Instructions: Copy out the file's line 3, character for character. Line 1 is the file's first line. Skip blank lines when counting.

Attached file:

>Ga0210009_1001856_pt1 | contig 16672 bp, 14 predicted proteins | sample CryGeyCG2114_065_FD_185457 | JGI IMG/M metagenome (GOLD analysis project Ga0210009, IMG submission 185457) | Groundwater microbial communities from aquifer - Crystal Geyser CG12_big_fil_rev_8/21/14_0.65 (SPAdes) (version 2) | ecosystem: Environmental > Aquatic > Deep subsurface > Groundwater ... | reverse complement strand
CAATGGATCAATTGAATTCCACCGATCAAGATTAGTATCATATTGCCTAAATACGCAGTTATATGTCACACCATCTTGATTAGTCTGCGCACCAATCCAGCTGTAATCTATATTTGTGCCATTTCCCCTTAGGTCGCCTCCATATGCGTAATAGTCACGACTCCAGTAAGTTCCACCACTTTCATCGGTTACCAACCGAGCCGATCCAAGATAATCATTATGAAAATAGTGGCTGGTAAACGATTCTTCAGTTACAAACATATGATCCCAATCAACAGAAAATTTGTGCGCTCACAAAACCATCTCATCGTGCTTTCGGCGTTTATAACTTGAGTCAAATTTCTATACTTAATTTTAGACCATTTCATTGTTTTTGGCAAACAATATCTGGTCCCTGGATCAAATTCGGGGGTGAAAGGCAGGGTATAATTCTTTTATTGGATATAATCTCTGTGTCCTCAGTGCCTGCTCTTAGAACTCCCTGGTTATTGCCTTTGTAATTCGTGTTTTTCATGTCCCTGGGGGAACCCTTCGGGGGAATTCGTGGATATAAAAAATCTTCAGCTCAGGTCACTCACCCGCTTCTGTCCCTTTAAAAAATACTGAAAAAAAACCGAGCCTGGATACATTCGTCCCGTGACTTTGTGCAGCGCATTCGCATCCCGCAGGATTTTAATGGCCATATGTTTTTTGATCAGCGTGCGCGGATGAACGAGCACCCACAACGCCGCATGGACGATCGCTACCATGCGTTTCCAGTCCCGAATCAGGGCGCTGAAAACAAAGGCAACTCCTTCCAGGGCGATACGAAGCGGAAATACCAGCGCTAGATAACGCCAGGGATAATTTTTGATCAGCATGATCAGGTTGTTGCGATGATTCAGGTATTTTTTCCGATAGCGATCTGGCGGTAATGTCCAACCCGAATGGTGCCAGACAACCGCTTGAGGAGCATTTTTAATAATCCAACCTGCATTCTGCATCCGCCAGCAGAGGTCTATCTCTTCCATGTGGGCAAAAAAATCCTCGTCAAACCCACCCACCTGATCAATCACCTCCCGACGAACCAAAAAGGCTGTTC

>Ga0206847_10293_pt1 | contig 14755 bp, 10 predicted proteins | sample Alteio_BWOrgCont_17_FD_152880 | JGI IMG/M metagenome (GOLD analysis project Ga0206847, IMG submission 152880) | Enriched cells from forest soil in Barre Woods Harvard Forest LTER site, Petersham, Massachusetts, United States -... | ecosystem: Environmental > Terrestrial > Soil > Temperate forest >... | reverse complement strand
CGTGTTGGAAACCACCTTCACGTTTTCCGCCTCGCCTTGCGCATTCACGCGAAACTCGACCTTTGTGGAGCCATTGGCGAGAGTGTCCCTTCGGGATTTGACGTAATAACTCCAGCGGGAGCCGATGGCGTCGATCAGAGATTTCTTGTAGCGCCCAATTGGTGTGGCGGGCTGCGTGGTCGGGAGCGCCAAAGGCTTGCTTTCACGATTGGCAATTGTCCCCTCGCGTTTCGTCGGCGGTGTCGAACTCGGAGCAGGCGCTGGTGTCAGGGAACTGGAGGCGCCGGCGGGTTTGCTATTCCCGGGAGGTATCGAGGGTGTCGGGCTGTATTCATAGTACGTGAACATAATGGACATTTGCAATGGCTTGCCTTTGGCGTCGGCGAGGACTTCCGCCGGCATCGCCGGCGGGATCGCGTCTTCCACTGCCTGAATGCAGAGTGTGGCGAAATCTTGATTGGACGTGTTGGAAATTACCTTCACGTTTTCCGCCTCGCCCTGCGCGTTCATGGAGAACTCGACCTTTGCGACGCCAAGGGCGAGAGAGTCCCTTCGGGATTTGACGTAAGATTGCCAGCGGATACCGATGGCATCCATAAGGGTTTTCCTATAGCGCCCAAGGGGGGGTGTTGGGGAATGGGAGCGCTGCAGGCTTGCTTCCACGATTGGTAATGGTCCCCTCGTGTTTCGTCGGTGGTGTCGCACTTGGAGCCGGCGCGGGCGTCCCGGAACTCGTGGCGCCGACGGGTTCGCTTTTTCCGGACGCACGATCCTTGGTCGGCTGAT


>Ga0206847_10293_pt1 | contig 14755 bp, 10 predicted proteins | sample Alteio_BWOrgCont_17_FD_152880 | JGI IMG/M metagenome (GOLD analysis project Ga0206847, IMG submission 152880) | Enriched cells from forest soil in Barre Woods Harvard Forest LTER site, Petersham, Massachusetts, United States -... | ecosystem: Environmental > Terrestrial > Soil > Temperate forest >... | reverse complement strand